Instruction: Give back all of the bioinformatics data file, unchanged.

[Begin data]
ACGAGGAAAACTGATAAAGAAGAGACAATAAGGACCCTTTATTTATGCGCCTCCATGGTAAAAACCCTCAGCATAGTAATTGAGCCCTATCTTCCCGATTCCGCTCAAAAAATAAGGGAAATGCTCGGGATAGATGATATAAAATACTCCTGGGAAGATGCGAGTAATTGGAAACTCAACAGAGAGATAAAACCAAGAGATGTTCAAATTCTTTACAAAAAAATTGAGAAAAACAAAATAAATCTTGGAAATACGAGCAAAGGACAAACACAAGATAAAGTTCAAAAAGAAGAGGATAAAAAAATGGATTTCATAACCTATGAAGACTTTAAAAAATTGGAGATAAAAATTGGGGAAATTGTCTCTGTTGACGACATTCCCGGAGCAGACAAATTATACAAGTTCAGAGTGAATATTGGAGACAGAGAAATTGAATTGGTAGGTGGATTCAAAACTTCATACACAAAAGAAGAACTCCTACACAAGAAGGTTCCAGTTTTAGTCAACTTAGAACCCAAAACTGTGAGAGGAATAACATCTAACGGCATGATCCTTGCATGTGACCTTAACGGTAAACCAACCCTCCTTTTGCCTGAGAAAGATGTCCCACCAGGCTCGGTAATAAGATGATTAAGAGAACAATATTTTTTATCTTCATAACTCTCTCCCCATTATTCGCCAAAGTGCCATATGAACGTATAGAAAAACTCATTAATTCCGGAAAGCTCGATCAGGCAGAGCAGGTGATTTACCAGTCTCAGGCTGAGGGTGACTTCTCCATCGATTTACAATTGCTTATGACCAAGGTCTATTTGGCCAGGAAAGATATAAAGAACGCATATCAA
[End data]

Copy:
ACGAGGAAAACTGATAAAGAAGAGACAATAAGGACCCTTTATTTATGCGCCTCCATGGTAAAAACCCTCAGCATAGTAATTGAGCCCTATCTTCCCGATTCCGCTCAAAAAATAAGGGAAATGCTCGGGATAGATGATATAAAATACTCCTGGGAAGATGCGAGTAATTGGAAACTCAACAGAGAGATAAAACCAAGAGATGTTCAAATTCTTTACAAAAAAATTGAGAAAAACAAAATAAATCTTGGAAATACGAGCAAAGGACAAACACAAGATAAAGTTCAAAAAGAAGAGGATAAAAAAATGGATTTCATAACCTATGAAGACTTTAAAAAATTGGAGATAAAAATTGGGGAAATTGTCTCTGTTGACGACATTCCCGGAGCAGACAAATTATACAAGTTCAGAGTGAATATTGGAGACAGAGAAATTGAATTGGTAGGTGGATTCAAAACTTCATACACAAAAGAAGAACTCCTACACAAGAAGGTTCCAGTTTTAGTCAACTTAGAACCCAAAACTGTGAGAGGAATAACATCTAACGGCATGATCCTTGCATGTGACCTTAACGGTAAACCAACCCTCCTTTTGCCTGAGAAAGATGTCCCACCAGGCTCGGTAATAAGATGATTAAGAGAACAATATTTTTTATCTTCATAACTCTCTCCCCATTATTCGCCAAAGTGCCATATGAACGTATAGAAAAACTCATTAATTCCGGAAAGCTCGATCAGGCAGAGCAGGTGATTTACCAGTCTCAGGCTGAGGGTGACTTCTCCATCGATTTACAATTGCTTATGACCAAGGTCTATTTGGCCAGGAAAGATATAAAGAACGCATATCAA